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Candidates race for UCS presidency, vice presidency

Candidates address issues of dining, housing, communications

<p>This is the first spring elections under the newly formed Student Government Association’s standardized elections code.</p><p>Courtesy of Emma Amselem, Chas Steinbrugge, Ricky Zhong and Mina Sarmas</p>

This is the first spring elections under the newly formed Student Government Association’s standardized elections code.

Courtesy of Emma Amselem, Chas Steinbrugge, Ricky Zhong and Mina Sarmas

Election polls opened yesterday for the Undergraduate Council of Students, Undergraduate Finance Board and  Class Coordinating Board elections. UCS Chair of Health and Wellness Emma Amselem ’24, Chas Steinbrugge ’24 and UCS Student Activities Committee Chair Ricky Zhong ’23 are competing for the UCS presidency, while UCS Chair of Campus Life Mina Sarmas ’24 is running uncontested for the vice presidency.

Candidate platforms and their open platform event speeches are available in a Google Drive folder sent out by the Student Government Association via email on April 11. Polls close April 15, and results will be announced April 18 on the steps of the Stephen Robert ’62 Campus Center at 7 pm.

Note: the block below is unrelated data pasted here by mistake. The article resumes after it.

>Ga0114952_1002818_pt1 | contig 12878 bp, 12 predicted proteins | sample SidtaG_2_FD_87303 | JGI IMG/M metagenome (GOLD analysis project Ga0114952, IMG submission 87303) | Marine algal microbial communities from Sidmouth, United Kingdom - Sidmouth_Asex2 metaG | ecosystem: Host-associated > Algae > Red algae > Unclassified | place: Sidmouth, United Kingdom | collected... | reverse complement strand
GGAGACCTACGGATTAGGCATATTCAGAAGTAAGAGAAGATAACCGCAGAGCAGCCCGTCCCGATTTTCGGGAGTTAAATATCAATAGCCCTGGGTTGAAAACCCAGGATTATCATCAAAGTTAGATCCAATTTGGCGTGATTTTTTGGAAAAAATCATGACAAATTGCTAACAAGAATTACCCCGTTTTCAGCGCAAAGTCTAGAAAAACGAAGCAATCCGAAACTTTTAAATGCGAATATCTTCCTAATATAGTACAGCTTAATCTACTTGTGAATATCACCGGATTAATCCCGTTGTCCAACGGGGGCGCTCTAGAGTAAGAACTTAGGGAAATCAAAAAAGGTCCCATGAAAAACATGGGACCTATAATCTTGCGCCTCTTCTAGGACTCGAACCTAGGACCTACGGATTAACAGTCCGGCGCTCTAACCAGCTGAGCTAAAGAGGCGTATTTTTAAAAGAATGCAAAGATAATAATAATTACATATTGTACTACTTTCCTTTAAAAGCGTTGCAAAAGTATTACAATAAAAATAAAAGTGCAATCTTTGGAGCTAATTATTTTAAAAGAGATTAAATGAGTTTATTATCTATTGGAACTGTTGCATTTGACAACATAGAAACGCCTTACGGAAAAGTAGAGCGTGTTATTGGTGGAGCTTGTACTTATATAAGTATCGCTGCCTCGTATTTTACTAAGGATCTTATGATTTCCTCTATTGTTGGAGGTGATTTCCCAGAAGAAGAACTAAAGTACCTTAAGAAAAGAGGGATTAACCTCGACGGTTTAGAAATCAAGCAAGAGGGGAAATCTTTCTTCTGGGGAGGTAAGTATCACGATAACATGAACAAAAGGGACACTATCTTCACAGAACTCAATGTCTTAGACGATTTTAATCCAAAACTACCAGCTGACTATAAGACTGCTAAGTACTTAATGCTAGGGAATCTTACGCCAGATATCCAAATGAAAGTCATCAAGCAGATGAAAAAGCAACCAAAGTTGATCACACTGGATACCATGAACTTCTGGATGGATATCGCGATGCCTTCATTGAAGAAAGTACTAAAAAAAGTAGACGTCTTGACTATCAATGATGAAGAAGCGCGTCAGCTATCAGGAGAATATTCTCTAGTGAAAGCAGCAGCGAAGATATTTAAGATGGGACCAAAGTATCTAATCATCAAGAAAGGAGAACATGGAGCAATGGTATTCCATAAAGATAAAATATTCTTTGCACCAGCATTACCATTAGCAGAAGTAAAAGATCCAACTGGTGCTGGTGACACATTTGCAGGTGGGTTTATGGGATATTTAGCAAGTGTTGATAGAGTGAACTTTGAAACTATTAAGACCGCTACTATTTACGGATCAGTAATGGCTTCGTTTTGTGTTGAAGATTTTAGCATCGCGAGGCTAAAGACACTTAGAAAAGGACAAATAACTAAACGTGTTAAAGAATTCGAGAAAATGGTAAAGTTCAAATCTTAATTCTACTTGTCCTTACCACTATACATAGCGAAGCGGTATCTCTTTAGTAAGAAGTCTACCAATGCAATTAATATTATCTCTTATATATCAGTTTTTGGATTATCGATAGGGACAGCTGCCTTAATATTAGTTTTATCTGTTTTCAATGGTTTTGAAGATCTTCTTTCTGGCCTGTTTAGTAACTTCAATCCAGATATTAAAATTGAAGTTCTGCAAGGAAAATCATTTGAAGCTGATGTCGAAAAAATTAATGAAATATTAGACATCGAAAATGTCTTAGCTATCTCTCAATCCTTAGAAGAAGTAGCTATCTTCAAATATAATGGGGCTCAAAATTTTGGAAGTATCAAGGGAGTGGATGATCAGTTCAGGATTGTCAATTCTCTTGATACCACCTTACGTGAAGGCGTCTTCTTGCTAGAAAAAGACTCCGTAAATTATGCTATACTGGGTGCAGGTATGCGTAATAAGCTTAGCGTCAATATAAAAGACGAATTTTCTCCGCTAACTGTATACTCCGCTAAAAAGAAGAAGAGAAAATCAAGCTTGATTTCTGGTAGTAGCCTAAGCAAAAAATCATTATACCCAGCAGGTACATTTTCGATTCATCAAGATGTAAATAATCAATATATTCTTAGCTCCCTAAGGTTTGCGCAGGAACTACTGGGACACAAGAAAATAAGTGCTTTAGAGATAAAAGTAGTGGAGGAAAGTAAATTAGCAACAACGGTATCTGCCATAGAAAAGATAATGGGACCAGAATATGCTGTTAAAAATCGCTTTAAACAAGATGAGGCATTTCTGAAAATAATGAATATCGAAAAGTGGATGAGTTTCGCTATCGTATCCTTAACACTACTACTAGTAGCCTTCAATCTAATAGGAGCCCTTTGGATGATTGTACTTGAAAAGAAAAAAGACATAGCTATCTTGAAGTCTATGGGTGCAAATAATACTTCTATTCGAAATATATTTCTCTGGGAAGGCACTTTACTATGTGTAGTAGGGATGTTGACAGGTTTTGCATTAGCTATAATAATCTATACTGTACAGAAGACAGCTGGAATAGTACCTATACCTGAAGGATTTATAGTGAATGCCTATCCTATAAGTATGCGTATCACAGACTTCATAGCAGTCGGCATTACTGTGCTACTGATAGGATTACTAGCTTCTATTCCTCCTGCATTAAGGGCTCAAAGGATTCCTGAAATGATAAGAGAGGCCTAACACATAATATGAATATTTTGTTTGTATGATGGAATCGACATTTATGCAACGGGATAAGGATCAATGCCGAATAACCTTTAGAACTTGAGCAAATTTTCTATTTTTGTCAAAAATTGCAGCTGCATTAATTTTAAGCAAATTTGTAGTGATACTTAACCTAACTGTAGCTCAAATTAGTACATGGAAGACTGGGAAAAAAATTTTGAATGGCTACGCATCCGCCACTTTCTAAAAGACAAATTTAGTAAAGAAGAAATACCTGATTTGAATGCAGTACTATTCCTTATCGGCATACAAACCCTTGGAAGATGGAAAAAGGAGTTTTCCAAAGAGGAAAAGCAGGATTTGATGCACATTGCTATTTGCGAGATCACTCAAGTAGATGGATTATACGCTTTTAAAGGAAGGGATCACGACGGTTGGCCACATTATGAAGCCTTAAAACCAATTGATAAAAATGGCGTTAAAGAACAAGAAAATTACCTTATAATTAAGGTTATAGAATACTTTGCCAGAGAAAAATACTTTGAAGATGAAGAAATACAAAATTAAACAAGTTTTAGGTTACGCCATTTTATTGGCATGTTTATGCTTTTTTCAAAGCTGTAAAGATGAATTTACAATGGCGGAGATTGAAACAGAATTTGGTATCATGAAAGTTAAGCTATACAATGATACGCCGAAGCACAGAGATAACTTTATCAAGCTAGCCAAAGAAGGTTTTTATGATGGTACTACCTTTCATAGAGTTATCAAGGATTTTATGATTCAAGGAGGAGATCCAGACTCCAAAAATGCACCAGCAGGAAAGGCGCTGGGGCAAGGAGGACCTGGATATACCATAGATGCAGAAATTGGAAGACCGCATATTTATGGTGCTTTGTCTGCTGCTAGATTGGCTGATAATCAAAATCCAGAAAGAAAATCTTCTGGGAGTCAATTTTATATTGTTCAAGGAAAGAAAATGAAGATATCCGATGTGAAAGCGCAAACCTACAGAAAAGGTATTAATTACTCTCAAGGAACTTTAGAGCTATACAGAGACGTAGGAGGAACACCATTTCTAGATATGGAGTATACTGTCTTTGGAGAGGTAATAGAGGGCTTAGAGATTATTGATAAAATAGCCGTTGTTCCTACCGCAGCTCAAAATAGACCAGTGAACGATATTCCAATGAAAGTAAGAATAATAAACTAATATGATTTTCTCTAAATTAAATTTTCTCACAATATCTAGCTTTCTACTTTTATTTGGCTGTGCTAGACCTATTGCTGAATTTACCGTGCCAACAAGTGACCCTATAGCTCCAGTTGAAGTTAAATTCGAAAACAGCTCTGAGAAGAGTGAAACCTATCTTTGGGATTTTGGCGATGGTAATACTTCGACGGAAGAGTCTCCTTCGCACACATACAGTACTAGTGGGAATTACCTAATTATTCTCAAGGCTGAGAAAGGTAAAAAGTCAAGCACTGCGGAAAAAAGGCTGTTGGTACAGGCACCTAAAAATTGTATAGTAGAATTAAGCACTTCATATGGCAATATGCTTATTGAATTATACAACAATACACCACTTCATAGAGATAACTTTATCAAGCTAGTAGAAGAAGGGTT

These are the first spring elections under the newly formed SGA’s standardized elections code and are also the first in-person spring elections in two years since the onset of the COVID-19 pandemic. 

The race for presidency: Emma Amselem ’24 


Amselem has served on UCS for two years: as a first-year representative last year and as the current health and wellness chair. During her time at UCS, Amselem has worked with University offices like the Office of Sustainability, Health Services and the Counseling and Psychological Services. She also implemented health and wellness programs such as the wellness fair, nutrition week and a winter clothing giveaway.

Amselem helped implement monthly health and wellness weeks, which included sexual violence prevention week last November, mental health week last December, two nutrition weeks this semester and a sustainability fair coming up in April, she said.

“I love representing people and like making thoughts, ideas (and) suggestions turn into actions,” Amselem said. “I’ve been able to establish relationships with (administration), so I think I have the capacity to make changes happen.”

Amselem’s platform focuses on community, sustainability and communication, according to her campaign poster.